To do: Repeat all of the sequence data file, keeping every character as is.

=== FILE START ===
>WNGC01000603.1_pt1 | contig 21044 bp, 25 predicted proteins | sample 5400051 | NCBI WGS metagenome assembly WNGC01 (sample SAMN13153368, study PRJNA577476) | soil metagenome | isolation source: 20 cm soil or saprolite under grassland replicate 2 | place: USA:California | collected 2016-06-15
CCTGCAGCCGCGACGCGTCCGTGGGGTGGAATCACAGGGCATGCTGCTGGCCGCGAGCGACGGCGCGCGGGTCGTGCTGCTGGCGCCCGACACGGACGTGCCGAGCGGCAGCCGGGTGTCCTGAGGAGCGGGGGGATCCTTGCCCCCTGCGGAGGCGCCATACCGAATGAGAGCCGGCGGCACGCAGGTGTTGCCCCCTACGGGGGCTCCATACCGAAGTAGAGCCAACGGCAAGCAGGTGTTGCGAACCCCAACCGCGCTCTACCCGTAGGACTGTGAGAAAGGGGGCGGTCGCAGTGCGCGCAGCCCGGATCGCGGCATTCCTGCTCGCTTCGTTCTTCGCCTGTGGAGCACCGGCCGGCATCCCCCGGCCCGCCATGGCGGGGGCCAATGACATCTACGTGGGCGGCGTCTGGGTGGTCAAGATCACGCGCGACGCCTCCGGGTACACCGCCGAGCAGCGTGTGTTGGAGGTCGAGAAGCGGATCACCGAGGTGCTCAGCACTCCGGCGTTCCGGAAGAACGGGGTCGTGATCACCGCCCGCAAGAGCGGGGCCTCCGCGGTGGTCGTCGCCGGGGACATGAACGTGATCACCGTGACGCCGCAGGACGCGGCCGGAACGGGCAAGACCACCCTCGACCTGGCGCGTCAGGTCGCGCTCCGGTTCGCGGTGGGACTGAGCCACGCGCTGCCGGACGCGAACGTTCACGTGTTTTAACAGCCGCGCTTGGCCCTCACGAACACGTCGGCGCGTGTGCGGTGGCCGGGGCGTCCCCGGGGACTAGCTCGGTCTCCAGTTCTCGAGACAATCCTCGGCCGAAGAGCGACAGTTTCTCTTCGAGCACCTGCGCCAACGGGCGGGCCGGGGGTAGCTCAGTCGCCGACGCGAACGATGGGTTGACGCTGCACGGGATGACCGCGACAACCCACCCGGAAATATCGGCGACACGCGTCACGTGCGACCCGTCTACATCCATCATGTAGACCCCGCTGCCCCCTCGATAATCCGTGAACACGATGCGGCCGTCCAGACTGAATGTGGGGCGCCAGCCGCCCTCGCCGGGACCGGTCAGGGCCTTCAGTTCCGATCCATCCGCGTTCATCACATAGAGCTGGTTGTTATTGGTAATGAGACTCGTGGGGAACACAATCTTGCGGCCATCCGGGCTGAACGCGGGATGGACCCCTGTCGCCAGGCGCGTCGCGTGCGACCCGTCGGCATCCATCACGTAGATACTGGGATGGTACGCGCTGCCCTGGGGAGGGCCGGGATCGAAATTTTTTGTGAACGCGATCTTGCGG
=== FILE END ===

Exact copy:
>WNGC01000603.1_pt1 | contig 21044 bp, 25 predicted proteins | sample 5400051 | NCBI WGS metagenome assembly WNGC01 (sample SAMN13153368, study PRJNA577476) | soil metagenome | isolation source: 20 cm soil or saprolite under grassland replicate 2 | place: USA:California | collected 2016-06-15
CCTGCAGCCGCGACGCGTCCGTGGGGTGGAATCACAGGGCATGCTGCTGGCCGCGAGCGACGGCGCGCGGGTCGTGCTGCTGGCGCCCGACACGGACGTGCCGAGCGGCAGCCGGGTGTCCTGAGGAGCGGGGGGATCCTTGCCCCCTGCGGAGGCGCCATACCGAATGAGAGCCGGCGGCACGCAGGTGTTGCCCCCTACGGGGGCTCCATACCGAAGTAGAGCCAACGGCAAGCAGGTGTTGCGAACCCCAACCGCGCTCTACCCGTAGGACTGTGAGAAAGGGGGCGGTCGCAGTGCGCGCAGCCCGGATCGCGGCATTCCTGCTCGCTTCGTTCTTCGCCTGTGGAGCACCGGCCGGCATCCCCCGGCCCGCCATGGCGGGGGCCAATGACATCTACGTGGGCGGCGTCTGGGTGGTCAAGATCACGCGCGACGCCTCCGGGTACACCGCCGAGCAGCGTGTGTTGGAGGTCGAGAAGCGGATCACCGAGGTGCTCAGCACTCCGGCGTTCCGGAAGAACGGGGTCGTGATCACCGCCCGCAAGAGCGGGGCCTCCGCGGTGGTCGTCGCCGGGGACATGAACGTGATCACCGTGACGCCGCAGGACGCGGCCGGAACGGGCAAGACCACCCTCGACCTGGCGCGTCAGGTCGCGCTCCGGTTCGCGGTGGGACTGAGCCACGCGCTGCCGGACGCGAACGTTCACGTGTTTTAACAGCCGCGCTTGGCCCTCACGAACACGTCGGCGCGTGTGCGGTGGCCGGGGCGTCCCCGGGGACTAGCTCGGTCTCCAGTTCTCGAGACAATCCTCGGCCGAAGAGCGACAGTTTCTCTTCGAGCACCTGCGCCAACGGGCGGGCCGGGGGTAGCTCAGTCGCCGACGCGAACGATGGGTTGACGCTGCACGGGATGACCGCGACAACCCACCCGGAAATATCGGCGACACGCGTCACGTGCGACCCGTCTACATCCATCATGTAGACCCCGCTGCCCCCTCGATAATCCGTGAACACGATGCGGCCGTCCAGACTGAATGTGGGGCGCCAGCCGCCCTCGCCGGGACCGGTCAGGGCCTTCAGTTCCGATCCATCCGCGTTCATCACATAGAGCTGGTTGTTATTGGTAATGAGACTCGTGGGGAACACAATCTTGCGGCCATCCGGGCTGAACGCGGGATGGACCCCTGTCGCCAGGCGCGTCGCGTGCGACCCGTCGGCATCCATCACGTAGATACTGGGATGGTACGCGCTGCCCTGGGGAGGGCCGGGATCGAAATTTTTTGTGAACGCGATCTTGCGG